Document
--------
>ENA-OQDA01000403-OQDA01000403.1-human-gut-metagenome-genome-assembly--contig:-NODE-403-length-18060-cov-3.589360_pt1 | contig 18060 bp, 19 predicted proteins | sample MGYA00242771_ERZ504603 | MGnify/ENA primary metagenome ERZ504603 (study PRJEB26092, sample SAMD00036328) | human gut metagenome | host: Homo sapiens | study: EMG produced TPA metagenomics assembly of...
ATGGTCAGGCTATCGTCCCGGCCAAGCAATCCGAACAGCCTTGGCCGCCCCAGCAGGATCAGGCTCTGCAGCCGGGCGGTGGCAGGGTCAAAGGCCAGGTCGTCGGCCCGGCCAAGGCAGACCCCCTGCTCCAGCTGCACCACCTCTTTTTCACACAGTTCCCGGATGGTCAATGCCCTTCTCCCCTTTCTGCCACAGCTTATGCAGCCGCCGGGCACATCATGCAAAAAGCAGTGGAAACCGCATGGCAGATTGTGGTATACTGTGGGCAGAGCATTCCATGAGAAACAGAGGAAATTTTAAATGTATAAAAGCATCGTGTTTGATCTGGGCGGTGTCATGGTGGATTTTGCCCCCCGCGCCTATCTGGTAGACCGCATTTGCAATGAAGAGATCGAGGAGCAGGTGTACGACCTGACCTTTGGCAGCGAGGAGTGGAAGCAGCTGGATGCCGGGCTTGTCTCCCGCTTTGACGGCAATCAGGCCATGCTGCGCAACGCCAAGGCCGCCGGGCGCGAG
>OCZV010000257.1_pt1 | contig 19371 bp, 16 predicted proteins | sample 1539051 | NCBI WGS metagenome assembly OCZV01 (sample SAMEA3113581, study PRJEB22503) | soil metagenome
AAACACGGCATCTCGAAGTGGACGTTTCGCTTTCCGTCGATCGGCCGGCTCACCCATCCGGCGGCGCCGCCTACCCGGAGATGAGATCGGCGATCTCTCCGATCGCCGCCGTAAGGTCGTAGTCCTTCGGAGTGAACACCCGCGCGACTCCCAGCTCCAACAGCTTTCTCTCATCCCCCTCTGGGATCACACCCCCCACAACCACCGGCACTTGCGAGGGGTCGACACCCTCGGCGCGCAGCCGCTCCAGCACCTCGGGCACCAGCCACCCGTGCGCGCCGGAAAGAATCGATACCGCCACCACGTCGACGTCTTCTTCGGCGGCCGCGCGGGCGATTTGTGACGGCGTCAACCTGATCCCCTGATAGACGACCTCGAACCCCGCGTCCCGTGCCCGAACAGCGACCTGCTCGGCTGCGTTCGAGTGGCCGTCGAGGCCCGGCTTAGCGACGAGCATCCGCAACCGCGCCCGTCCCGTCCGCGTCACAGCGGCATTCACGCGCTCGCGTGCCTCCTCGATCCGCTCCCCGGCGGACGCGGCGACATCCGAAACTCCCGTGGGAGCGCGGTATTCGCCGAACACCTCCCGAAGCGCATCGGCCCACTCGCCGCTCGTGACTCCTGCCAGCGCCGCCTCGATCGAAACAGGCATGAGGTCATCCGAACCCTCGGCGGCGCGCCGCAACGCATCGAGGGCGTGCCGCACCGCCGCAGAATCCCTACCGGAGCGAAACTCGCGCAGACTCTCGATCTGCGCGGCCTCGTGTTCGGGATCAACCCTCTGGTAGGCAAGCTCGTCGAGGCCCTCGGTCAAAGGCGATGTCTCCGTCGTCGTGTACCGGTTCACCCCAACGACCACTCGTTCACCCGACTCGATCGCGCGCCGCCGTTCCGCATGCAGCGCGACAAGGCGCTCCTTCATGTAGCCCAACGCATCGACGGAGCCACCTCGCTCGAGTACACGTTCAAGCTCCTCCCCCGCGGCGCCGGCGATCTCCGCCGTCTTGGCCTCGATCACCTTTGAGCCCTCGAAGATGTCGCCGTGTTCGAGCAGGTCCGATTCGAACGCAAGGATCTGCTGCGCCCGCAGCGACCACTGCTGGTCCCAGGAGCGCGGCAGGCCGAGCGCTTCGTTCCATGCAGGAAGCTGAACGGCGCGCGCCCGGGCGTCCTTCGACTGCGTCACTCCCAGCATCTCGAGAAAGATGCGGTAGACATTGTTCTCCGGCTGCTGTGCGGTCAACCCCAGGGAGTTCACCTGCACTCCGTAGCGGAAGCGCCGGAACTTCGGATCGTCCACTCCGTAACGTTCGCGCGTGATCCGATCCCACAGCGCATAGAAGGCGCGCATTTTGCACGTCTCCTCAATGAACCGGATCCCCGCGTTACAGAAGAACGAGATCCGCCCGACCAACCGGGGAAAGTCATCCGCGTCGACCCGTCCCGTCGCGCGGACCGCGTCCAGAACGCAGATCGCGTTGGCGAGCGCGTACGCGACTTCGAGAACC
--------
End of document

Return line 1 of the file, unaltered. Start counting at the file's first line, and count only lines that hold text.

>ENA-OQDA01000403-OQDA01000403.1-human-gut-metagenome-genome-assembly--contig:-NODE-403-length-18060-cov-3.589360_pt1 | contig 18060 bp, 19 predicted proteins | sample MGYA00242771_ERZ504603 | MGnify/ENA primary metagenome ERZ504603 (study PRJEB26092, sample SAMD00036328) | human gut metagenome | host: Homo sapiens | study: EMG produced TPA metagenomics assembly of...